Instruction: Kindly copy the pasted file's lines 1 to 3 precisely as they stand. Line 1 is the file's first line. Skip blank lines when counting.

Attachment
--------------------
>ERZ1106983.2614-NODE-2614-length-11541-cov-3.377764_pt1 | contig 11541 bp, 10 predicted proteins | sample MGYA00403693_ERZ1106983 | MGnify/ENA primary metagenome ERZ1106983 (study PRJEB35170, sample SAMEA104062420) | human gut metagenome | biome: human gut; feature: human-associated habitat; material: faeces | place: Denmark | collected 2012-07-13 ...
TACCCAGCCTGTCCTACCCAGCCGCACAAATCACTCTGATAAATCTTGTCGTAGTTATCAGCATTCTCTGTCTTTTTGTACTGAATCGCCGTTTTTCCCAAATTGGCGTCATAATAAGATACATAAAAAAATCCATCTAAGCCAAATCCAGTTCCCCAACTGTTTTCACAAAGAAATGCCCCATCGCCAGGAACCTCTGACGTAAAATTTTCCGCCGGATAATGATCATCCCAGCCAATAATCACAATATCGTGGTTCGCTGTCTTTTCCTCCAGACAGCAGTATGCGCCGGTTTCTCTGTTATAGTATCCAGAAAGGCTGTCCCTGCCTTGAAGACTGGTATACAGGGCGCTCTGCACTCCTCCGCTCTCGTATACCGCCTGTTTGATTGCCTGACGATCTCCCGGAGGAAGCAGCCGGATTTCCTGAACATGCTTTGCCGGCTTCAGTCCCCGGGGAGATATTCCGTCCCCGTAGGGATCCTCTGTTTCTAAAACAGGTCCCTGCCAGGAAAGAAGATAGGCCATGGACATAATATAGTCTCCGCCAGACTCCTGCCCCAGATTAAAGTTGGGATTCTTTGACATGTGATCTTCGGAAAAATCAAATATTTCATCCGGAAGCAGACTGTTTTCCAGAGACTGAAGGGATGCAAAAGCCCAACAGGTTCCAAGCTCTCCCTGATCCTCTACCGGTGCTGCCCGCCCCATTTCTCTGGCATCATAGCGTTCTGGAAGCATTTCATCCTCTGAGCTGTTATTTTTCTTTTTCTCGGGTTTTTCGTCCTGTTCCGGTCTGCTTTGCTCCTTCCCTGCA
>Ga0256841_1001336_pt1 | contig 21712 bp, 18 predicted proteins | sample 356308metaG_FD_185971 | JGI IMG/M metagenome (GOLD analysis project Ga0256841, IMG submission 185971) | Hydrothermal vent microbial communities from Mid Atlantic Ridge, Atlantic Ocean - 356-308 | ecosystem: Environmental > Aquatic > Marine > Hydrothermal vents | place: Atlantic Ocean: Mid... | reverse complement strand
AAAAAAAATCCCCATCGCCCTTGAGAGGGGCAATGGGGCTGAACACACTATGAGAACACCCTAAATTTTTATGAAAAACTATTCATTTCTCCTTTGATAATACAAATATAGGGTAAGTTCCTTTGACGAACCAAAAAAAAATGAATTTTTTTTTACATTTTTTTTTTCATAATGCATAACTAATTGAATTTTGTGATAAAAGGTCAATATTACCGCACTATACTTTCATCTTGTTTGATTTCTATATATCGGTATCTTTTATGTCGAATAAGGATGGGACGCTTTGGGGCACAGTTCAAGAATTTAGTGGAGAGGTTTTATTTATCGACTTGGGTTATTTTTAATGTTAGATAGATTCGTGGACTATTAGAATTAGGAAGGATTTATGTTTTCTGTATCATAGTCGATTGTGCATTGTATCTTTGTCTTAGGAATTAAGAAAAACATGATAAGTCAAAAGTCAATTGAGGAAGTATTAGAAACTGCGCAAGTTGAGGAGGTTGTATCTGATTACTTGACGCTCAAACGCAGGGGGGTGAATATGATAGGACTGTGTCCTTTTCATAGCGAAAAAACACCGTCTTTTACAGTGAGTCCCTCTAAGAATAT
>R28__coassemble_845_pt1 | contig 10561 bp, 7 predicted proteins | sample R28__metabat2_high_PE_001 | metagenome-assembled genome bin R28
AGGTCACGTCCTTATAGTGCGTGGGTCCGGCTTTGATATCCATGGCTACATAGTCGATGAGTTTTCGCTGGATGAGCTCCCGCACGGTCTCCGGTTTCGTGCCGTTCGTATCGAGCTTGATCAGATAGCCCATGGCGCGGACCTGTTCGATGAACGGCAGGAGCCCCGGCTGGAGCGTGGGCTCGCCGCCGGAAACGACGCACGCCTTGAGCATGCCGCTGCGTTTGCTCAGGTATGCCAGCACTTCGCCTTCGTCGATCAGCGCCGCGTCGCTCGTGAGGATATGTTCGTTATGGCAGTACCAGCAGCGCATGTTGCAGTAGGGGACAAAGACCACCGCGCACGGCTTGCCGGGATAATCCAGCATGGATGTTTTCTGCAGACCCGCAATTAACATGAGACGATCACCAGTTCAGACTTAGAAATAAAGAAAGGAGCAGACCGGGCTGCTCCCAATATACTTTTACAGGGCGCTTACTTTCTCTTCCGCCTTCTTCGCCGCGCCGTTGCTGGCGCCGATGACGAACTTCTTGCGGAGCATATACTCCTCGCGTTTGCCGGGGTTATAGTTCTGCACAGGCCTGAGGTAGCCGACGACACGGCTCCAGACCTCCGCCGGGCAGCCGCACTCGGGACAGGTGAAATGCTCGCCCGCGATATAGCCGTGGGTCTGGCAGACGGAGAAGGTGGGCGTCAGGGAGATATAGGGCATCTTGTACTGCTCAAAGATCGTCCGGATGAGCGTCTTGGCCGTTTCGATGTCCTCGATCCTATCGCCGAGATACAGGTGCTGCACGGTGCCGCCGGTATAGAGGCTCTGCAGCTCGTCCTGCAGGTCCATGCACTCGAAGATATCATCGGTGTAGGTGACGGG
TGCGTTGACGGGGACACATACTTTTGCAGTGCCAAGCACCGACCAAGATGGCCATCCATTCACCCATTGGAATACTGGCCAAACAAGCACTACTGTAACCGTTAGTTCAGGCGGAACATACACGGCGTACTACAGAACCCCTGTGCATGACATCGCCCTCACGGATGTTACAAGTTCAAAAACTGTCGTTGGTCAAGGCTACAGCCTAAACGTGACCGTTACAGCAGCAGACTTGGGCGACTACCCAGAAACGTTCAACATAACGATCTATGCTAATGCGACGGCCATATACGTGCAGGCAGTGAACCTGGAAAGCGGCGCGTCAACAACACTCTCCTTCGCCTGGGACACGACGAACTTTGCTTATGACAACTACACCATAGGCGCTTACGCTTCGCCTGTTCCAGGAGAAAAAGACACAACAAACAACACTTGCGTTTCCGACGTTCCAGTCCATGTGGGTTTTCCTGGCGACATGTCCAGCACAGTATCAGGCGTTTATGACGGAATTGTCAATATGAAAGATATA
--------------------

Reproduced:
>ERZ1106983.2614-NODE-2614-length-11541-cov-3.377764_pt1 | contig 11541 bp, 10 predicted proteins | sample MGYA00403693_ERZ1106983 | MGnify/ENA primary metagenome ERZ1106983 (study PRJEB35170, sample SAMEA104062420) | human gut metagenome | biome: human gut; feature: human-associated habitat; material: faeces | place: Denmark | collected 2012-07-13 ...
TACCCAGCCTGTCCTACCCAGCCGCACAAATCACTCTGATAAATCTTGTCGTAGTTATCAGCATTCTCTGTCTTTTTGTACTGAATCGCCGTTTTTCCCAAATTGGCGTCATAATAAGATACATAAAAAAATCCATCTAAGCCAAATCCAGTTCCCCAACTGTTTTCACAAAGAAATGCCCCATCGCCAGGAACCTCTGACGTAAAATTTTCCGCCGGATAATGATCATCCCAGCCAATAATCACAATATCGTGGTTCGCTGTCTTTTCCTCCAGACAGCAGTATGCGCCGGTTTCTCTGTTATAGTATCCAGAAAGGCTGTCCCTGCCTTGAAGACTGGTATACAGGGCGCTCTGCACTCCTCCGCTCTCGTATACCGCCTGTTTGATTGCCTGACGATCTCCCGGAGGAAGCAGCCGGATTTCCTGAACATGCTTTGCCGGCTTCAGTCCCCGGGGAGATATTCCGTCCCCGTAGGGATCCTCTGTTTCTAAAACAGGTCCCTGCCAGGAAAGAAGATAGGCCATGGACATAATATAGTCTCCGCCAGACTCCTGCCCCAGATTAAAGTTGGGATTCTTTGACATGTGATCTTCGGAAAAATCAAATATTTCATCCGGAAGCAGACTGTTTTCCAGAGACTGAAGGGATGCAAAAGCCCAACAGGTTCCAAGCTCTCCCTGATCCTCTACCGGTGCTGCCCGCCCCATTTCTCTGGCATCATAGCGTTCTGGAAGCATTTCATCCTCTGAGCTGTTATTTTTCTTTTTCTCGGGTTTTTCGTCCTGTTCCGGTCTGCTTTGCTCCTTCCCTGCA
>Ga0256841_1001336_pt1 | contig 21712 bp, 18 predicted proteins | sample 356308metaG_FD_185971 | JGI IMG/M metagenome (GOLD analysis project Ga0256841, IMG submission 185971) | Hydrothermal vent microbial communities from Mid Atlantic Ridge, Atlantic Ocean - 356-308 | ecosystem: Environmental > Aquatic > Marine > Hydrothermal vents | place: Atlantic Ocean: Mid... | reverse complement strand